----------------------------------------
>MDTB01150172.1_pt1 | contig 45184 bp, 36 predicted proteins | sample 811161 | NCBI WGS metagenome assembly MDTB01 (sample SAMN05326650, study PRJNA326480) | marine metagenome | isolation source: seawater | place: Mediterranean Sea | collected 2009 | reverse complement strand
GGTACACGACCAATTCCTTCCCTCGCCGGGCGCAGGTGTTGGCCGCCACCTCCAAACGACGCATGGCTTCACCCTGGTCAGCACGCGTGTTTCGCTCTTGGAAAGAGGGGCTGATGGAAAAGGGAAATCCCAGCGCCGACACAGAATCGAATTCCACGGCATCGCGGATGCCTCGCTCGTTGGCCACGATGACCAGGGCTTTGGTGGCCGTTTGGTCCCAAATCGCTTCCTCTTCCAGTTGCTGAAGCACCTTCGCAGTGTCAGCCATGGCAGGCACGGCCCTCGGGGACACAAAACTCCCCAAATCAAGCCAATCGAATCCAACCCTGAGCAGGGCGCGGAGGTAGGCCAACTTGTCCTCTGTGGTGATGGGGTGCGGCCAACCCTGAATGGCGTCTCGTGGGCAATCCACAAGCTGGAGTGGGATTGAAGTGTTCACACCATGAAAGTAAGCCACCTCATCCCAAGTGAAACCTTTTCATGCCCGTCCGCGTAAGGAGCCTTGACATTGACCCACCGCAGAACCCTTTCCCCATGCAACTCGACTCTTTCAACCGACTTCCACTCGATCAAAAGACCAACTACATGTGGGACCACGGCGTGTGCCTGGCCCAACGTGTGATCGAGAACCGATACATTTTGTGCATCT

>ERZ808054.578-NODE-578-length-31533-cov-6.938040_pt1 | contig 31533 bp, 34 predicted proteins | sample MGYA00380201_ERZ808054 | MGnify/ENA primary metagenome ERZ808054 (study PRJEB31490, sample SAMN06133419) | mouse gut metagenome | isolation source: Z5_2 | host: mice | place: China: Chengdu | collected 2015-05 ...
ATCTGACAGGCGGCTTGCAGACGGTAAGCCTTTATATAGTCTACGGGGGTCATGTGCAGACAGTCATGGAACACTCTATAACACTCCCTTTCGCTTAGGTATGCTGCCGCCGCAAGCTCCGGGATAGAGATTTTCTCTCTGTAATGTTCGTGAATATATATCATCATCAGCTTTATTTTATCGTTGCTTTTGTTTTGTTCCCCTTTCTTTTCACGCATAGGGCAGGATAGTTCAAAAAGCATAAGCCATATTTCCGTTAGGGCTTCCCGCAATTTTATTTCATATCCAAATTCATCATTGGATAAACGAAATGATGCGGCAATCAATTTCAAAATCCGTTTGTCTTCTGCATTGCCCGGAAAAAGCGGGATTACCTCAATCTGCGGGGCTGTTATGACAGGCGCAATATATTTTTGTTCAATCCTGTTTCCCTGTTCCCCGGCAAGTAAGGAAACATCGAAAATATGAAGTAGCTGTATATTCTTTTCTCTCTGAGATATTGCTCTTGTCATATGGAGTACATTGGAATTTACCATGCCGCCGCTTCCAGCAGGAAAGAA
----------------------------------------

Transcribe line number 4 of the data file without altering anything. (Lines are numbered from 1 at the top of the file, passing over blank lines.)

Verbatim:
ATCTGACAGGCGGCTTGCAGACGGTAAGCCTTTATATAGTCTACGGGGGTCATGTGCAGACAGTCATGGAACACTCTATAACACTCCCTTTCGCTTAGGTATGCTGCCGCCGCAAGCTCCGGGATAGAGATTTTCTCTCTGTAATGTTCGTGAATATATATCATCATCAGCTTTATTTTATCGTTGCTTTTGTTTTGTTCCCCTTTCTTTTCACGCATAGGGCAGGATAGTTCAAAAAGCATAAGCCATATTTCCGTTAGGGCTTCCCGCAATTTTATTTCATATCCAAATTCATCATTGGATAAACGAAATGATGCGGCAATCAATTTCAAAATCCGTTTGTCTTCTGCATTGCCCGGAAAAAGCGGGATTACCTCAATCTGCGGGGCTGTTATGACAGGCGCAATATATTTTTGTTCAATCCTGTTTCCCTGTTCCCCGGCAAGTAAGGAAACATCGAAAATATGAAGTAGCTGTATATTCTTTTCTCTCTGAGATATTGCTCTTGTCATATGGAGTACATTGGAATTTACCATGCCGCCGCTTCCAGCAGGAAAGAA